The death of the dinosaurs 66 million years ago was caused by the impact of a huge asteroid on the Earth. However, palaeontologists have continued to debate whether they were already in decline or not before the impact.
In a new study, published today in the journal Nature Communications, an international team of scientists, which includes the University of Bristol, show that they were already in decline for as much as ten million years before the final death blow.
Lead author, Fabien Condamine, a CNRS researcher from the Institut des Sciences de l'Evolution de Montpellier (France), said: "We looked at the six most abundant dinosaur families through the whole of the Cretaceous, spanning from 150 to 66 million years ago, and found that they were all evolving and expanding and clearly being successful.
"Then, 76 million years ago, they show a sudden downturn. Their rates of extinction rose and in some cases the rate of origin of new species dropped off."
The team used Bayesian modelling techniques to account for several kinds of uncertainties such as incomplete fossil records, uncertainties over age-dating the fossils, and uncertainties about the evolutionary models. The models were each run millions of times to consider all these possible sources of error and to find whether the analyses would converge on an agreed most probable result.
Guillaume Guinot, also of the Institut des Sciences de l'Evolution de Montpellier, who helped run the calculations, added: "In all cases, we found evidence for the decline prior to the bolide impact.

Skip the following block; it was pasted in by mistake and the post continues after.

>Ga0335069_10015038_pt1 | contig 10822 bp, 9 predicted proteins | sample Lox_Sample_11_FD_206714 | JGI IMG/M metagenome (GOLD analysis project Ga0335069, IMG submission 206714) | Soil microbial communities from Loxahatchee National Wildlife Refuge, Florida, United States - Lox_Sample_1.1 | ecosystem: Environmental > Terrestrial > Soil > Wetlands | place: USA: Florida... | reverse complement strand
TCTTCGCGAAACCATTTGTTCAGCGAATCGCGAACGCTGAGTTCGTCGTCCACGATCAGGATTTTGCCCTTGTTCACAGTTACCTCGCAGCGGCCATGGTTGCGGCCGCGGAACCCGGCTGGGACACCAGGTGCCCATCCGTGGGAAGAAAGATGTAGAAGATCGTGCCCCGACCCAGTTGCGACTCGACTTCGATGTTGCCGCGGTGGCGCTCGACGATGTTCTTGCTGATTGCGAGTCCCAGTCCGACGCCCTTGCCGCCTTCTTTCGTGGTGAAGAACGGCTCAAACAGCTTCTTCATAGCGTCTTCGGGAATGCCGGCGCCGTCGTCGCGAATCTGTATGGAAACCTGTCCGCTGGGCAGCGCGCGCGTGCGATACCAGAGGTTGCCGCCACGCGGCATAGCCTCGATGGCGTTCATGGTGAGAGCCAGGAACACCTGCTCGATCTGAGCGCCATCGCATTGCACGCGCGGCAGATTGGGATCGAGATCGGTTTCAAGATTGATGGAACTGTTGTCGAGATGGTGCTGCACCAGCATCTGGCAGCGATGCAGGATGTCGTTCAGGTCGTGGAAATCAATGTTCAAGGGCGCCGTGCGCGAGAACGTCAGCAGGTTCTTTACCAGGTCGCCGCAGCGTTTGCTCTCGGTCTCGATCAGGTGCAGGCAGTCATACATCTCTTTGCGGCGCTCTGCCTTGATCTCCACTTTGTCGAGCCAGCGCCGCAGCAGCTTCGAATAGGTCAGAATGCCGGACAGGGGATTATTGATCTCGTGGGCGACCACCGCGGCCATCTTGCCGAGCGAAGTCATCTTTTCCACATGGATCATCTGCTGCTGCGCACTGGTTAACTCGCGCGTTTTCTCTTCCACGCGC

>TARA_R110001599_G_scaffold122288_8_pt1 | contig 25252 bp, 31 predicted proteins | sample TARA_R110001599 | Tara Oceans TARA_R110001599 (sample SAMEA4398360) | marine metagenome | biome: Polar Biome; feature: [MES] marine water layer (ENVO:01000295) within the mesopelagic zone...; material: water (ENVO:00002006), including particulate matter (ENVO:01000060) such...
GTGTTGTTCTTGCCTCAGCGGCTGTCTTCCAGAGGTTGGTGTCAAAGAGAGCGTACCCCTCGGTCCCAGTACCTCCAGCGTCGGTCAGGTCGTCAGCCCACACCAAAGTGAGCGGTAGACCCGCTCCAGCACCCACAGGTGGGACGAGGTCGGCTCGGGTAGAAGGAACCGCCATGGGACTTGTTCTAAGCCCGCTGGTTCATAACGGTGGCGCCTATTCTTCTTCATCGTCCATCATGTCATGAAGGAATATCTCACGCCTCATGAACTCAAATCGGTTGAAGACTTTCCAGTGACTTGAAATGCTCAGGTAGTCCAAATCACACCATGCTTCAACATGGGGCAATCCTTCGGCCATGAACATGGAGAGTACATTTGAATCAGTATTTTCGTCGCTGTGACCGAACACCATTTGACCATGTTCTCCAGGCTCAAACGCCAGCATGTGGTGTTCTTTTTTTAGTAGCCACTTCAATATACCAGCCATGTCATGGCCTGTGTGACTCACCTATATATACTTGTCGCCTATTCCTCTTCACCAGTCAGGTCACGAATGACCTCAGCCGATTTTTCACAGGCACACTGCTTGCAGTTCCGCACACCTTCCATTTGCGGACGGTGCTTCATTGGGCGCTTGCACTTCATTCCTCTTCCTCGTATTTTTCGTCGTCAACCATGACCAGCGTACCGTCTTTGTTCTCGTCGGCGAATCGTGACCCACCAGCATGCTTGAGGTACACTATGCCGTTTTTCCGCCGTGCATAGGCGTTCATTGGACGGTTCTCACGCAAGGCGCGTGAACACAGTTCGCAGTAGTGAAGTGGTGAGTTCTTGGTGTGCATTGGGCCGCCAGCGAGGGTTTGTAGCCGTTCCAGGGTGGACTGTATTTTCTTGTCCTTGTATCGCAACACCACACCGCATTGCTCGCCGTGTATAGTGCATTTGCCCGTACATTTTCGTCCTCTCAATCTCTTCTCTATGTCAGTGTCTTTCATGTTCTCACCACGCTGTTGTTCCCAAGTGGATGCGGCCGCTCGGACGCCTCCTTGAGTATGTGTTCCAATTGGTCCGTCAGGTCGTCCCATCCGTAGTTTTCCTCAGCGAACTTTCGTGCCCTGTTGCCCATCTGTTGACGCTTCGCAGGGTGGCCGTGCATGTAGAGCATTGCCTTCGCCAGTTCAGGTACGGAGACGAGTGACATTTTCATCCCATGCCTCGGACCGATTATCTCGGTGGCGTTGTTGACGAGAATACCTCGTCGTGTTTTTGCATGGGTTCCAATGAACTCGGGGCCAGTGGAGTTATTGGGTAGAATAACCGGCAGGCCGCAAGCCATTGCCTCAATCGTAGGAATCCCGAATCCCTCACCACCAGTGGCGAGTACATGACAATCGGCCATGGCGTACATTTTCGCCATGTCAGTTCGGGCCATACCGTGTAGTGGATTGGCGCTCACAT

"We also looked at how these dinosaur ecosystems functioned, and it became clear that the plant-eating species tended to disappear first, and this made the latest dinosaur ecosystems unstable and liable to collapse if environmental conditions became damaging."
Phil Currie, a co-author of the study, from the University of Edmonton (Alberta, Canada), said: "We used over 1,600 carefully checked records of dinosaurs through the Cretaceous.
"I have been collecting dinosaurs in North America, Mongolia, China, and other areas for some time, and I have seen huge improvements in our knowledge of the ages of the dinosaur-bearing rock formations.
"This means that the data are getting better all the time. The decline in dinosaurs in their last ten million years makes sense, and indeed this is the best-sampled part of their fossil record as our study shows."
Professor Mike Benton from the University of Bristol's School of Earth Sciences, another co-author, added: "In the analyses, we explored different kinds of possible causes of the dinosaur decline.
"It became clear that there were two main factors, first that overall climates were becoming cooler, and this made life harder for the dinosaurs which likely relied on warm temperatures.
"Then, the loss of herbivores made the ecosystems unstable and prone to extinction cascade. We also found that the longer-lived dinosaur species were more liable to extinction, perhaps reflecting that they could not adapt to the new conditions on Earth."
Fabien Condamine added: "This was a key moment in the evolution of life. The world had been dominated by dinosaurs for over 160 million years, and as they declined other groups began their rise to dominance, including the mammals.
"The dinosaurs were mostly so huge they probably hardly knew that the furry little mammals were there in the undergrowth. But the mammals began to increase in numbers of species before the dinosaurs had gone, and then after the impact they had their chance to build new kinds of ecosystems which we see today."